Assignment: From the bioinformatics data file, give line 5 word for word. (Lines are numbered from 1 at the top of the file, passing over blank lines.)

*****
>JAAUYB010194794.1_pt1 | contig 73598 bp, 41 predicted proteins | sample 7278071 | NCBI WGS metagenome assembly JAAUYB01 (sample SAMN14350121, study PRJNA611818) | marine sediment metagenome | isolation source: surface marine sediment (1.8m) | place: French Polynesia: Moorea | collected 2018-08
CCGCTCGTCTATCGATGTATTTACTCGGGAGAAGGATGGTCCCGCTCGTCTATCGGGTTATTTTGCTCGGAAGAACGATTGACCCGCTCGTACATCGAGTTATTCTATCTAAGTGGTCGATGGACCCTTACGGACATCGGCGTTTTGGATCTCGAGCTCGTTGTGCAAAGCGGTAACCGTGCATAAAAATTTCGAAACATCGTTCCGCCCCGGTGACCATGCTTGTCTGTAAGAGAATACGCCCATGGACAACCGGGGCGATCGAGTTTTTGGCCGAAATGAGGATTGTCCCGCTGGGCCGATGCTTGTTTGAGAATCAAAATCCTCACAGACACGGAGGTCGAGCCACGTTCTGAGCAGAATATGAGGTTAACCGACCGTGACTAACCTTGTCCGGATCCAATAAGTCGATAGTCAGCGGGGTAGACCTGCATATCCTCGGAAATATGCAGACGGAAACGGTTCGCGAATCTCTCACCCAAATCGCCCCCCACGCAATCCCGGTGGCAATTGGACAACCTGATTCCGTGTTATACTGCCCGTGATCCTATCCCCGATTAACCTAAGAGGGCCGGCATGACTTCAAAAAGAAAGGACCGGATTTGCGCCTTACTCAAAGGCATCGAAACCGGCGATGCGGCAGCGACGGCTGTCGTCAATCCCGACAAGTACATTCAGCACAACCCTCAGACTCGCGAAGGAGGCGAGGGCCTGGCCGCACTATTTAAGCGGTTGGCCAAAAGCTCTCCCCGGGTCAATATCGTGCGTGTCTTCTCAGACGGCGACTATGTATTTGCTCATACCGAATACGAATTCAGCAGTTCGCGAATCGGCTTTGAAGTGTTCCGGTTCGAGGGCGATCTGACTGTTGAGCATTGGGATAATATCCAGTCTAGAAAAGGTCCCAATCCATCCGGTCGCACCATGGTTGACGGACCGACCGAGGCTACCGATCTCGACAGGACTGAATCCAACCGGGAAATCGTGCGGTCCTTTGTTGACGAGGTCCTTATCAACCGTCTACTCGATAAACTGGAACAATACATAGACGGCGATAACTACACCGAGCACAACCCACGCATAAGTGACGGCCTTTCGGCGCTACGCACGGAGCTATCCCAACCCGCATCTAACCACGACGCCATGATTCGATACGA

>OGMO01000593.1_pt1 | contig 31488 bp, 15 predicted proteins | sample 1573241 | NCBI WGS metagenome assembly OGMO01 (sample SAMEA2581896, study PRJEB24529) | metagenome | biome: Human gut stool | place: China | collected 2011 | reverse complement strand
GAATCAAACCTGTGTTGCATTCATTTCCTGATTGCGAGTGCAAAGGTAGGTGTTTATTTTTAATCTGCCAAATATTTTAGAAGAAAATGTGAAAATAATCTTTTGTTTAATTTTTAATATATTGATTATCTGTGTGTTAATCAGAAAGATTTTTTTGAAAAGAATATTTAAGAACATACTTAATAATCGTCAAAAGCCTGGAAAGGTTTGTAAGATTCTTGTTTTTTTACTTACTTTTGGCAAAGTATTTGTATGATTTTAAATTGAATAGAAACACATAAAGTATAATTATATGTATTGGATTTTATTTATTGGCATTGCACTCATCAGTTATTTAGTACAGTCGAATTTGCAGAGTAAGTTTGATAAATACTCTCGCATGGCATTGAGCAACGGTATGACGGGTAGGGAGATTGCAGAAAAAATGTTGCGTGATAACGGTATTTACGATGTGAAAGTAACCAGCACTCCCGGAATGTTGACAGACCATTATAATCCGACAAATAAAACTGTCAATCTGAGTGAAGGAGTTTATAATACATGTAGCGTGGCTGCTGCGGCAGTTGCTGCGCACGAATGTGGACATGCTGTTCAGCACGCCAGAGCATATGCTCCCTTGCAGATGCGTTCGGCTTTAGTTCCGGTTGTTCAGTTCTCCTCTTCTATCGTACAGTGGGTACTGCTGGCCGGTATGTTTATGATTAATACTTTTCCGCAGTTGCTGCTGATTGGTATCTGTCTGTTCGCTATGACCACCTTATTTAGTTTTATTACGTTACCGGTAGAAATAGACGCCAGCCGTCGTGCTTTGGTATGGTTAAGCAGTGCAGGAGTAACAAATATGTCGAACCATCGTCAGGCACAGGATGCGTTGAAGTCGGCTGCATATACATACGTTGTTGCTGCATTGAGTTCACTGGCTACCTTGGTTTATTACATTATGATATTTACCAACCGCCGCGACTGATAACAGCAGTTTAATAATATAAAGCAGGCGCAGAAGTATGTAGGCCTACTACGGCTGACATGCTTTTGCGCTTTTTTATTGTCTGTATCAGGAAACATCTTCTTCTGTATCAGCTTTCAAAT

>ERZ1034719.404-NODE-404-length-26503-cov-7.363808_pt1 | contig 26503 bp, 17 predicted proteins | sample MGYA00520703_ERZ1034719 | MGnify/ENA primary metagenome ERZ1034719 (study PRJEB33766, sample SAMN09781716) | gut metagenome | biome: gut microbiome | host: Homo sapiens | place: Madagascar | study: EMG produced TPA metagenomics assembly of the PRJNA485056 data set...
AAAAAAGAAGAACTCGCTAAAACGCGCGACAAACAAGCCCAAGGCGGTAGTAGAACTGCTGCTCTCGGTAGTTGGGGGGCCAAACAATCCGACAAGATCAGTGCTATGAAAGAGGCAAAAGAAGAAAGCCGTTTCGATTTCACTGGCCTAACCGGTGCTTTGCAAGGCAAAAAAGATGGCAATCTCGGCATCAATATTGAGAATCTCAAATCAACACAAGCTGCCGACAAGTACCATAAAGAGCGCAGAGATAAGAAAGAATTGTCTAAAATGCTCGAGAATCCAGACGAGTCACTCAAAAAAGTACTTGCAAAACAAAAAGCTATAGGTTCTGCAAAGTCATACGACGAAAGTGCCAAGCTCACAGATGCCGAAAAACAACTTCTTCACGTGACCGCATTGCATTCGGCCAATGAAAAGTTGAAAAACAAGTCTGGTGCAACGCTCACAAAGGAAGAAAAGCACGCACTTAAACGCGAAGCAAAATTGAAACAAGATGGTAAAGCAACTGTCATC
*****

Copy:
>ERZ1034719.404-NODE-404-length-26503-cov-7.363808_pt1 | contig 26503 bp, 17 predicted proteins | sample MGYA00520703_ERZ1034719 | MGnify/ENA primary metagenome ERZ1034719 (study PRJEB33766, sample SAMN09781716) | gut metagenome | biome: gut microbiome | host: Homo sapiens | place: Madagascar | study: EMG produced TPA metagenomics assembly of the PRJNA485056 data set...